Robert Thomson, tech editor-in-chief of Dow Jones and managing editor of the Journal, said in a statement on Thursday: “The Wall Street Journal is the world’s most trusted source of news, and SafeHouse will enable the collection of information and documents that could be used in the generation of trustworthy news stories.”
SafeHouse opened for submissions on Thursday. Whistleblowers can choose whether to send their contact details or to remain anonymous. Users can also request to “become a confidential source” of the paper, though this requires contact details.
However, the site’s terms and conditions – which users must agree to before uploading material – could prove controversial. They state that the Journal “reserve[s] the right to disclose any information about you to law enforcement authorities or to a requesting third party, without notice, in order to comply with any applicable laws and/or requests under legal process […]”.
Native American Activist, Author Winona LaDuke on “The Militarization of Indian Country” and Obama Admin’s “Lip Service” to Indigenous Rights
Native American Activist Winona LaDuke on Use of “Geronimo” as Code for Osama bin Laden: “The Continuation of the Wars Against Indigenous People”
What does it take to make the food speculators at Goldman Sachs look like they’re playing for lunch money? A secretive Swiss-based company, and one of the world’s largest commodity trading firms, knows. With its initial public offering announced on Thursday, Glencore – a multibillion-dollar mining, energy and food trader that will soon list in London and Hong Kong – is the envy of Wall Street. When Goldman Sachs was floated, the then CEO Hank Paulson made off with $219m. Glencore’s chief executive, Ivan Glasenberg, has already earned the moniker “The Ten Billion Dollar Man” for his share of the bonanza.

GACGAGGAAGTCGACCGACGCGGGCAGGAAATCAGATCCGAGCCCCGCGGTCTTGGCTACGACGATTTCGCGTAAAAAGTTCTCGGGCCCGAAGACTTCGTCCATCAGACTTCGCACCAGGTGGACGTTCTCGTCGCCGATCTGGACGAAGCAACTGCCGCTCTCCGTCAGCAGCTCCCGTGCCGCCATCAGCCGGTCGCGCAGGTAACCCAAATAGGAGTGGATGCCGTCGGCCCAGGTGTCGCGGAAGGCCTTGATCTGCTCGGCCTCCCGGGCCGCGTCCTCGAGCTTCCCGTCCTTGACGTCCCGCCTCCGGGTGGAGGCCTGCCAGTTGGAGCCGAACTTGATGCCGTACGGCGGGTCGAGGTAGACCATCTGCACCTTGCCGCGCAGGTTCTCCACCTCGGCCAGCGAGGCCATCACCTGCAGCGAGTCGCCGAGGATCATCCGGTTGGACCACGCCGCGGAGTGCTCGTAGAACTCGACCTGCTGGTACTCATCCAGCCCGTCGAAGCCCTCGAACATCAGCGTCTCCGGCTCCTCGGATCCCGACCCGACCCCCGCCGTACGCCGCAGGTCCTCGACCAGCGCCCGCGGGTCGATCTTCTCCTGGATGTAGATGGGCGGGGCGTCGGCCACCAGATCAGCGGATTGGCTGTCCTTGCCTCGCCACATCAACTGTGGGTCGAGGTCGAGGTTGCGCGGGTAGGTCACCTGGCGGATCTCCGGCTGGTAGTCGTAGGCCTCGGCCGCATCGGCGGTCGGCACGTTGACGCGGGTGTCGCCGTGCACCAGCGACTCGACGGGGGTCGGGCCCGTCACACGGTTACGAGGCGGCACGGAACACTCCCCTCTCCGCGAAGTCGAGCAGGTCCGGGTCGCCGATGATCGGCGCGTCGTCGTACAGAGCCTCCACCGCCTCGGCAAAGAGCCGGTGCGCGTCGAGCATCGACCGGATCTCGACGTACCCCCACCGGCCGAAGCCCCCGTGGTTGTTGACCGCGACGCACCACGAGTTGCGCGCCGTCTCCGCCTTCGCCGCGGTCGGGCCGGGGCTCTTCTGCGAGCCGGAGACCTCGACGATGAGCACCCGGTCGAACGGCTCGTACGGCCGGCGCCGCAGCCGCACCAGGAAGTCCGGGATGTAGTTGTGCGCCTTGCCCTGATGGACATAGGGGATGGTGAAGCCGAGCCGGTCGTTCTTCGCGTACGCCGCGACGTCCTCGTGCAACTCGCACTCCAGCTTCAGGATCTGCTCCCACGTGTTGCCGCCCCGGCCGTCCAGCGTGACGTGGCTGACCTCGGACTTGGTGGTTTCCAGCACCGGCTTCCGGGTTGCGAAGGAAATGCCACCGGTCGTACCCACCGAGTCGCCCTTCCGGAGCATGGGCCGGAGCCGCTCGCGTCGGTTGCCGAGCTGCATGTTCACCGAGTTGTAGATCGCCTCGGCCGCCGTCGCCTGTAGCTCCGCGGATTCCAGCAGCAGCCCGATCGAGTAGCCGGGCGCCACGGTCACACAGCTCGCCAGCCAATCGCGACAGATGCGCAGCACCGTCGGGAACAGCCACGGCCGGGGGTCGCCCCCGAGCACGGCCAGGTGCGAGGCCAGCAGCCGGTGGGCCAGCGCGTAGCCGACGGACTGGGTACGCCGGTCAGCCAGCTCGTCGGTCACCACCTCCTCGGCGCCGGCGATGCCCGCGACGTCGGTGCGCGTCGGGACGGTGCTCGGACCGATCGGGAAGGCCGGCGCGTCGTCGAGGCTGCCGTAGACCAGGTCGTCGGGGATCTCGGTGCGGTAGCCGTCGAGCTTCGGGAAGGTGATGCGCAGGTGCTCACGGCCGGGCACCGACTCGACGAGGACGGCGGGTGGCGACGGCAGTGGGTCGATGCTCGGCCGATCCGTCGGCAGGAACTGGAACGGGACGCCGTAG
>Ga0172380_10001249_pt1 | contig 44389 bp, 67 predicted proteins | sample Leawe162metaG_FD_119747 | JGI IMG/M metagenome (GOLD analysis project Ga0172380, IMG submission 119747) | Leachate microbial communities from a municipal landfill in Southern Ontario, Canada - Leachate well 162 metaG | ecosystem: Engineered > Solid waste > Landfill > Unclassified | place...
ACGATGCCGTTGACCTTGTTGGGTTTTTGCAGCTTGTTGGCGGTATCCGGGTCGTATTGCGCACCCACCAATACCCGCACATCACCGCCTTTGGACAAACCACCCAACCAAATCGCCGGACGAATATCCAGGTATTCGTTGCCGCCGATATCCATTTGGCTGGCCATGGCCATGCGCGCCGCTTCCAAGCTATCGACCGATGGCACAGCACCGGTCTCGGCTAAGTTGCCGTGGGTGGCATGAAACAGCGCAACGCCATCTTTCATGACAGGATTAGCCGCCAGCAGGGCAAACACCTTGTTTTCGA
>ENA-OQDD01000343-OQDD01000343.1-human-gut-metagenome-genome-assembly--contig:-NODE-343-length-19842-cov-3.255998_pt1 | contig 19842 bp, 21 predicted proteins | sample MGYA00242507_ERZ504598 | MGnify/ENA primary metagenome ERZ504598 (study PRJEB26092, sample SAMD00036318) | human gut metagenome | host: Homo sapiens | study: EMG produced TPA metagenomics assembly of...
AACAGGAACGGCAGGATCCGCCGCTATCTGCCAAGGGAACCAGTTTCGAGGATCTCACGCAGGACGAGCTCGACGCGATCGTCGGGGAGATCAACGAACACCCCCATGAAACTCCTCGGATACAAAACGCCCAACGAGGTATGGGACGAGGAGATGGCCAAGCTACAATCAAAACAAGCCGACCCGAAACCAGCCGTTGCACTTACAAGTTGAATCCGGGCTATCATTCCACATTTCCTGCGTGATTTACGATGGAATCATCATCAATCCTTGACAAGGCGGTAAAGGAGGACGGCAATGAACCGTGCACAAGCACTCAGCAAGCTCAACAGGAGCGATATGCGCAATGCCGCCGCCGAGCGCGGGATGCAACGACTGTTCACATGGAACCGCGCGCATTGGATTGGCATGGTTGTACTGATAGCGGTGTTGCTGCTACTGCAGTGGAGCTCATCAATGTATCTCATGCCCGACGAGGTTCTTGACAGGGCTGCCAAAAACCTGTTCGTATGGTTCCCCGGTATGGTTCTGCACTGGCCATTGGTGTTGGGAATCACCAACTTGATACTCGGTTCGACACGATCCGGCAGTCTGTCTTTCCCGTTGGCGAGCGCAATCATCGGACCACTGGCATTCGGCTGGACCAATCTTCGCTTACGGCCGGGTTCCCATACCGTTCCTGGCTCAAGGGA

Glencore will be the first company in 25 years to make the FTSE 100 on its first day of trading, with an estimated valuation of about $60bn. The company has had an average return on equity of 38% (compared to Goldman Sachs’s 12%). Its base in the Swiss town of Baar has freed it of even the minimal regulation US-based companies entertain. Not by accident does Glencore find itself in Switzerland. Like the mining and oil trading company Trafigura, Glencore is a descendant of the Marc Rich group. Rich fled the US in 1983 after being indicted by a federal prosecutor, Rudolph Giuliani, for tax evasion and trading with Iran (though he was pardoned by Bill Clinton). As Marcia Vickers reported in a Businessweek exposé: “Rich’s philosophy is that no law applies to him.”
In exchange for going public and raising money for further acquisitions, Glencore will now have to submit to the bared gums of UK regulators – whose rules are far less onerous than their US counterparts. With the funds from its flotation, the company looks set to dominate the fields in which it chooses to operate. Although primarily a mining and energy company, it has substantial interests in food – controlling around a quarter of the global market for barley, sunflower and rape seed, and 10% of the world’s wheat market.